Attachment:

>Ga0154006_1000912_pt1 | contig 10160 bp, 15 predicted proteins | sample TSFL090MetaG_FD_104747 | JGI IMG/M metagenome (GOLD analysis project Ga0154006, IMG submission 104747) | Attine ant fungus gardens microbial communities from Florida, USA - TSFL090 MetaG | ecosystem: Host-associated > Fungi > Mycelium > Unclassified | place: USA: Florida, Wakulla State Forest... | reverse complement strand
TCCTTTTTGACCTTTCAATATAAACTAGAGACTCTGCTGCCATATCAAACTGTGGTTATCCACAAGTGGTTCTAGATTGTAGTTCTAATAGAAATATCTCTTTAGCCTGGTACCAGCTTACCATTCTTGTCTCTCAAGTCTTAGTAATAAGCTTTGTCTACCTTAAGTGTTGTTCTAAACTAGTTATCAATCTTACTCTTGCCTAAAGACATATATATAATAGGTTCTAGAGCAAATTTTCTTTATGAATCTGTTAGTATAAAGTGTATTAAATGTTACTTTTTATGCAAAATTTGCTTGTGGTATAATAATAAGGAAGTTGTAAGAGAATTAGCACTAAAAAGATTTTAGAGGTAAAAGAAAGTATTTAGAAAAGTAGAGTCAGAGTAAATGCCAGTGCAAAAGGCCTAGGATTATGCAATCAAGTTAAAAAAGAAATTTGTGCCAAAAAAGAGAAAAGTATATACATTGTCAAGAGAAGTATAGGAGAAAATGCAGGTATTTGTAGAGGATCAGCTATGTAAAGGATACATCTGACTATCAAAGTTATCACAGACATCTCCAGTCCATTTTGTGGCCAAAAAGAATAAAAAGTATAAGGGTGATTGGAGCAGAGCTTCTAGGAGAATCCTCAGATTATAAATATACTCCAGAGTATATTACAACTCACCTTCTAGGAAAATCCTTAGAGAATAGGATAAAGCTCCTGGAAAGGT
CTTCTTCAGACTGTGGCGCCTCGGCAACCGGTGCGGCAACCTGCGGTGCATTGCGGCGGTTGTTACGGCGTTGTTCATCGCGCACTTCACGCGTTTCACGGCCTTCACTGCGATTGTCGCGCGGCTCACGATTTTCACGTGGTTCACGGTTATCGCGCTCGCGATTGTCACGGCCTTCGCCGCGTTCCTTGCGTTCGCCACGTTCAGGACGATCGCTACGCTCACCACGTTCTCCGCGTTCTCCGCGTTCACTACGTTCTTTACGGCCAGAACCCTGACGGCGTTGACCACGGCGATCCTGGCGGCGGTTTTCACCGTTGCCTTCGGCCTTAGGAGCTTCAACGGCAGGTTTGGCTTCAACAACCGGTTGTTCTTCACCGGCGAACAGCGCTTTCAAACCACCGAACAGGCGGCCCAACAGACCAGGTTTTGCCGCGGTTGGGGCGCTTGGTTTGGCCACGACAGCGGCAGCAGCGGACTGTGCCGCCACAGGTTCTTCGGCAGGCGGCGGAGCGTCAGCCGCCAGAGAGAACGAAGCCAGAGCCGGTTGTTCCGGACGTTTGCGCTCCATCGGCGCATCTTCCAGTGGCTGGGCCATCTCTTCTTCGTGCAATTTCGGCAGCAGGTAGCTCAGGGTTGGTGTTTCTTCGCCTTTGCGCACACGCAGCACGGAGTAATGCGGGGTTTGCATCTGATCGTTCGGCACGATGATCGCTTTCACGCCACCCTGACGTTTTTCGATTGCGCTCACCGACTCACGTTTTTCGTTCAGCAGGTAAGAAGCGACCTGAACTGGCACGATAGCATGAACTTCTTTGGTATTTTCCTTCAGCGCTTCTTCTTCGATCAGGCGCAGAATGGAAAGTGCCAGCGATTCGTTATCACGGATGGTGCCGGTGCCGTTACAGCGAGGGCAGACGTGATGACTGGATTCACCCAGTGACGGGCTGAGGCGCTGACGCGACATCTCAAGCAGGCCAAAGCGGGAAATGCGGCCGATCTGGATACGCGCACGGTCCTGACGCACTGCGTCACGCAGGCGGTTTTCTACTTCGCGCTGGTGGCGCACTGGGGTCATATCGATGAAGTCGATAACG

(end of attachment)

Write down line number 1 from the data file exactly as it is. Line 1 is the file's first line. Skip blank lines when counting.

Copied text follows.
>Ga0154006_1000912_pt1 | contig 10160 bp, 15 predicted proteins | sample TSFL090MetaG_FD_104747 | JGI IMG/M metagenome (GOLD analysis project Ga0154006, IMG submission 104747) | Attine ant fungus gardens microbial communities from Florida, USA - TSFL090 MetaG | ecosystem: Host-associated > Fungi > Mycelium > Unclassified | place: USA: Florida, Wakulla State Forest... | reverse complement strand